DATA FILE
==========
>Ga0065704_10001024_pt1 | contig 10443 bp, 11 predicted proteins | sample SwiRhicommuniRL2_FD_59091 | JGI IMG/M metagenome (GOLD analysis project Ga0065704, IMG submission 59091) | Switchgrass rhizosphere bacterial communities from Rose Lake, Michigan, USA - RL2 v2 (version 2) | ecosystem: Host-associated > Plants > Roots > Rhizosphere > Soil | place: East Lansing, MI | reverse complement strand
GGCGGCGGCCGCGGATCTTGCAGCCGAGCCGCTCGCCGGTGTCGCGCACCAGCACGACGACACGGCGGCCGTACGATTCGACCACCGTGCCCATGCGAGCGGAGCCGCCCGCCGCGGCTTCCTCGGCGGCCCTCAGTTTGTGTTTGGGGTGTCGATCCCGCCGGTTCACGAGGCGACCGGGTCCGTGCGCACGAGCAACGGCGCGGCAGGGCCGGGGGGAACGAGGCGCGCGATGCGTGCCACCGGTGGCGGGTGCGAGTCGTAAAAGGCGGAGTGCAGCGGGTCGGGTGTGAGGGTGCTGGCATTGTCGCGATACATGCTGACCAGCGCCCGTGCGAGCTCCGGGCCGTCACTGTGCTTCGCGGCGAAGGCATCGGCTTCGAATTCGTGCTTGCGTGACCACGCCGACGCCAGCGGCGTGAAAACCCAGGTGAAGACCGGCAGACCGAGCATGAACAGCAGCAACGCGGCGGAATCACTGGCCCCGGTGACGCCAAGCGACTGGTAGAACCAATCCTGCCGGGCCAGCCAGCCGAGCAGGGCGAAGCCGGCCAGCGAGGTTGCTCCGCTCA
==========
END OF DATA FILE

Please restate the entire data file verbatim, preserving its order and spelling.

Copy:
>Ga0065704_10001024_pt1 | contig 10443 bp, 11 predicted proteins | sample SwiRhicommuniRL2_FD_59091 | JGI IMG/M metagenome (GOLD analysis project Ga0065704, IMG submission 59091) | Switchgrass rhizosphere bacterial communities from Rose Lake, Michigan, USA - RL2 v2 (version 2) | ecosystem: Host-associated > Plants > Roots > Rhizosphere > Soil | place: East Lansing, MI | reverse complement strand
GGCGGCGGCCGCGGATCTTGCAGCCGAGCCGCTCGCCGGTGTCGCGCACCAGCACGACGACACGGCGGCCGTACGATTCGACCACCGTGCCCATGCGAGCGGAGCCGCCCGCCGCGGCTTCCTCGGCGGCCCTCAGTTTGTGTTTGGGGTGTCGATCCCGCCGGTTCACGAGGCGACCGGGTCCGTGCGCACGAGCAACGGCGCGGCAGGGCCGGGGGGAACGAGGCGCGCGATGCGTGCCACCGGTGGCGGGTGCGAGTCGTAAAAGGCGGAGTGCAGCGGGTCGGGTGTGAGGGTGCTGGCATTGTCGCGATACATGCTGACCAGCGCCCGTGCGAGCTCCGGGCCGTCACTGTGCTTCGCGGCGAAGGCATCGGCTTCGAATTCGTGCTTGCGTGACCACGCCGACGCCAGCGGCGTGAAAACCCAGGTGAAGACCGGCAGACCGAGCATGAACAGCAGCAACGCGGCGGAATCACTGGCCCCGGTGACGCCAAGCGACTGGTAGAACCAATCCTGCCGGGCCAGCCAGCCGAGCAGGGCGAAGCCGGCCAGCGAGGTTGCTCCGCTCA